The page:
Invest in equipment or service providers.
Invest in manufacturers.  

I would not invest in constructors or building contractors.

Personal Portfolio

Other than substituting FDGFX for FDVSX,  I am staying in a holding pattern.  I think the market will continue to do well, with the usual hiccups along the way.

That half point rate cut was the right thing to do.  To bad the Fed didn't start lowering rates a year ago.
Better late than never, I suppose.

Lately, I have been hearing a lot of blather about getting out of  foreign markets and commodities because they supposedly have run their course, and US markets are a much safer alternative.

Pardon me CNN, CNBC and the rest of the BC's, if I do not agree.

Granted last year when I was 60 percent international, that may have been a bit excessive,but maybe not so much wnen you consider the Fed seemed bent on stiffling the economy by fighting phantom inflation gremlins - to the detriment of US investors.
The returns were worth it and risk was mitigated by avoiding narrow sectors.

I think 70% US and 30% foreign will provide a nice return going forward.

This is the latest breakdown:


Fidelity Low Priced Stock (FLPSX) might be on the chopping block next year.  Returns have been lousy and the fund is bloated.  The fund does surprise, though.

I can't believe GE's stock price actually moved in the upward direction.  About 10% gain since the beginning of the year.

Owens Corning -  still holding.  I'd be buying right now, if I needed more.  I think the  stock price is being unduly impacted by the sub prime problem.  Ditto Masco.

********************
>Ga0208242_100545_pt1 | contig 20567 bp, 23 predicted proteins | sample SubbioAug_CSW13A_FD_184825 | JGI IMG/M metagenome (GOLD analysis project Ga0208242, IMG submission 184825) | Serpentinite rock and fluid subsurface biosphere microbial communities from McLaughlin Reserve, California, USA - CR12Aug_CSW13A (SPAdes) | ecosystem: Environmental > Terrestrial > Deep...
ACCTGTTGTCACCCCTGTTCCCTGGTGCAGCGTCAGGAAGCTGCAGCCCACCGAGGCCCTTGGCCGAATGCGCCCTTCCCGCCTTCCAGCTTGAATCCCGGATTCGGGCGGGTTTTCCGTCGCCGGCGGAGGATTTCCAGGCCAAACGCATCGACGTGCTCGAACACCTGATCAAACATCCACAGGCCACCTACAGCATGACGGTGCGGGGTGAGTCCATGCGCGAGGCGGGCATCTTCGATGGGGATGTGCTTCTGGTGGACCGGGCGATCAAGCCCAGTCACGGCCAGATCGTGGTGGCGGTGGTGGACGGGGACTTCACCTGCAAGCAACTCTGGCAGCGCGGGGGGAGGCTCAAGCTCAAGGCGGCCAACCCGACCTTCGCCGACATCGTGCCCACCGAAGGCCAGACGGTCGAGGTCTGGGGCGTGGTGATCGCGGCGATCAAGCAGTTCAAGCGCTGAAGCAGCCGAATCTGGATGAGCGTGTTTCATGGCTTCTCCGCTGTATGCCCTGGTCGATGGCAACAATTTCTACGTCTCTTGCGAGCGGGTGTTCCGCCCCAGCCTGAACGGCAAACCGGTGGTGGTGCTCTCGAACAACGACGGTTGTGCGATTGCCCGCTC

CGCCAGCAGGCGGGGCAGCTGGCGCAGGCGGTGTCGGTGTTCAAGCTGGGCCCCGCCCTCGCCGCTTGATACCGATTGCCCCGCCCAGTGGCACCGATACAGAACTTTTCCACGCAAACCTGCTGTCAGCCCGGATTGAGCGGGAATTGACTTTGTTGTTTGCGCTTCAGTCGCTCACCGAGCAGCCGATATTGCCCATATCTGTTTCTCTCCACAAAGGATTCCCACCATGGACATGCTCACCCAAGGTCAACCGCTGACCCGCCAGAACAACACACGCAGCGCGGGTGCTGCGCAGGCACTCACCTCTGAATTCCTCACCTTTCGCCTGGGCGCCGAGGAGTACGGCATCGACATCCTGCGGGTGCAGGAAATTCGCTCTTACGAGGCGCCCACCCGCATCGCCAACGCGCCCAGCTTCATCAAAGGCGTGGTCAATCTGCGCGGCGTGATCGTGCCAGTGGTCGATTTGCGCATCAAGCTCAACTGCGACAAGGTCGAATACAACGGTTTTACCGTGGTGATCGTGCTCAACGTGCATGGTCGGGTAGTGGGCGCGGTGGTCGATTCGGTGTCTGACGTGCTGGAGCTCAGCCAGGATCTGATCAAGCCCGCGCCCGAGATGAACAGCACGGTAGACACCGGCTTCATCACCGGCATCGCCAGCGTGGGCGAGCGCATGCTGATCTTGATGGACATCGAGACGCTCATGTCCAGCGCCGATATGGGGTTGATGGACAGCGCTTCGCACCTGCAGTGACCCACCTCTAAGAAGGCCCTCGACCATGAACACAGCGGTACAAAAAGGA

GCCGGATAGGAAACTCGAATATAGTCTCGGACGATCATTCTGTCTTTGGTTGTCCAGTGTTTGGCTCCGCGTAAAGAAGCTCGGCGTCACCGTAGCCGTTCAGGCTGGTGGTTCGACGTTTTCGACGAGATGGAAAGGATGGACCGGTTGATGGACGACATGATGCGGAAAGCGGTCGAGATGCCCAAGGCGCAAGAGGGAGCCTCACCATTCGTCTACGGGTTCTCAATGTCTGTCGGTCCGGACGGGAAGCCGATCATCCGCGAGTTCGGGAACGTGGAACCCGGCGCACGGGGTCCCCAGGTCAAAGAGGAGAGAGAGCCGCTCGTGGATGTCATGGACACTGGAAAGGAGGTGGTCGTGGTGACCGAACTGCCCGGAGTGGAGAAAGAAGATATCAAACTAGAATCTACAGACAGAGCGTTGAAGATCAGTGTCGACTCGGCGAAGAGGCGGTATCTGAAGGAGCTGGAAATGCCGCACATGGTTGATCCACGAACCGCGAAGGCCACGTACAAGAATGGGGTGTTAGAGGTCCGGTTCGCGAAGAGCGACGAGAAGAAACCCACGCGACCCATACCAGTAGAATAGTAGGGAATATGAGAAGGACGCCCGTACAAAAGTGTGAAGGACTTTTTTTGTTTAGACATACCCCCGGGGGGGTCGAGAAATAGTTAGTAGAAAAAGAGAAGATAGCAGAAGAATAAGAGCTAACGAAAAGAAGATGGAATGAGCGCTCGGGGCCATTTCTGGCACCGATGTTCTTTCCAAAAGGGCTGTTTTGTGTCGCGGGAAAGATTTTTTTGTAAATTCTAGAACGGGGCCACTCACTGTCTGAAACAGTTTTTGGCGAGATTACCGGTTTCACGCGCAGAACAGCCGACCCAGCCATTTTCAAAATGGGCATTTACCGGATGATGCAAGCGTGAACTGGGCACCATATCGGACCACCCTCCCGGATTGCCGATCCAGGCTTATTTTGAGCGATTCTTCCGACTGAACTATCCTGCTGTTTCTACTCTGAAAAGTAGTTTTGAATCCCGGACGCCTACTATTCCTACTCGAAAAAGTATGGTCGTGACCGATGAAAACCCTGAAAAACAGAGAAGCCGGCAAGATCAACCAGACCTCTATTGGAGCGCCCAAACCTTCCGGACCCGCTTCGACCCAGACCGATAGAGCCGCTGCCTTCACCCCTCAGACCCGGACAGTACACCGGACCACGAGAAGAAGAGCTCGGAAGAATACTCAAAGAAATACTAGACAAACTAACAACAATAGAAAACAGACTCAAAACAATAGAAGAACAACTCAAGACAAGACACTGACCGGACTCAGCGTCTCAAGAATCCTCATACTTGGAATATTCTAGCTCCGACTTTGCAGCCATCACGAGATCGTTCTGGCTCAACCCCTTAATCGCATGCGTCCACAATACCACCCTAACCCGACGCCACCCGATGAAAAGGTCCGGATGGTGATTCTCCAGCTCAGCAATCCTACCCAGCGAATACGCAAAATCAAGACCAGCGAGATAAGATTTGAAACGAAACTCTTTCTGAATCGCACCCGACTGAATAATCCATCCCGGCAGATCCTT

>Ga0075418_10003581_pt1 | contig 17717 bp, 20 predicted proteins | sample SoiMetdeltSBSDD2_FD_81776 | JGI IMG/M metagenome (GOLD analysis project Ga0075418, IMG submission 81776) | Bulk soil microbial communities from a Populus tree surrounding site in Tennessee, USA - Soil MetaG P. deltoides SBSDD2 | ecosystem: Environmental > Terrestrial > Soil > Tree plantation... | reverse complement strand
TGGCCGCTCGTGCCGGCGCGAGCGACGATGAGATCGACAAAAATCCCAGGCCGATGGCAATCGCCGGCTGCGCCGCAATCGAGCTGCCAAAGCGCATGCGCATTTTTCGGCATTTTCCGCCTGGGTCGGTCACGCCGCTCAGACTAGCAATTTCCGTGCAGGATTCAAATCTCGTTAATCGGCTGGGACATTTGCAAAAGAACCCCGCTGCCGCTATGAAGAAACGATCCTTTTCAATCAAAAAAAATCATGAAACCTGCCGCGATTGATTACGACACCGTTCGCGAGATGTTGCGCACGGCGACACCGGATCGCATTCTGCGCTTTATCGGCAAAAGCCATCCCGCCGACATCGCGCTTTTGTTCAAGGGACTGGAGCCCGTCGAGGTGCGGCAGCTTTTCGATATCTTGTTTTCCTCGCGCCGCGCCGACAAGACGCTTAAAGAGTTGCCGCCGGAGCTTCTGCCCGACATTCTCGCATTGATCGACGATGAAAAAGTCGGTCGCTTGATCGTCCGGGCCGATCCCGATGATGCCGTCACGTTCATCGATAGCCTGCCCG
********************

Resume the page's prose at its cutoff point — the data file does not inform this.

PRMTX and FSTCX (Telecom) are providing very nice returns again.  I think this is a sector worth investing in.  I am showing returns of @ 20% ytd.

I still like PSPFX (US Global Resources) for commodities.  It has returned @ 24% ytd.

I took a substantial position in the Hodges Fund (HDPMX) because they have a substantial position in transportation and energy:

Hodges Fund  

They say one mistake people often make is not looking at available investments in their own back yard.

I like the fact that a number of these stocks are headquartered in Texas where the fund managers who are also based in Texas, have ready access these companies.

A word of Caution about some of the above mentioned funds.

Most of the funds mentioned here are in tax privileged accounts, which means I am not worried about having to pay taxes on dividends and capital gains distributions come April 15.  

I learned this lesson back in the late 90's the hard way.

Tax Efficient funds for taxable accounts and Tax Hell funds for non-taxable accounts.

If you are considering making a fund switch,  it is often the better idea to make such a switch after  the
fund pays out distributions.  Not much fun paying taxes on massive capital gains in funds you have only held a short while.

This is also a great reason to max out non-taxable accounts ASAP, and every year.  The miracle of compound interest compounded with tax free gains, is truly a miracle.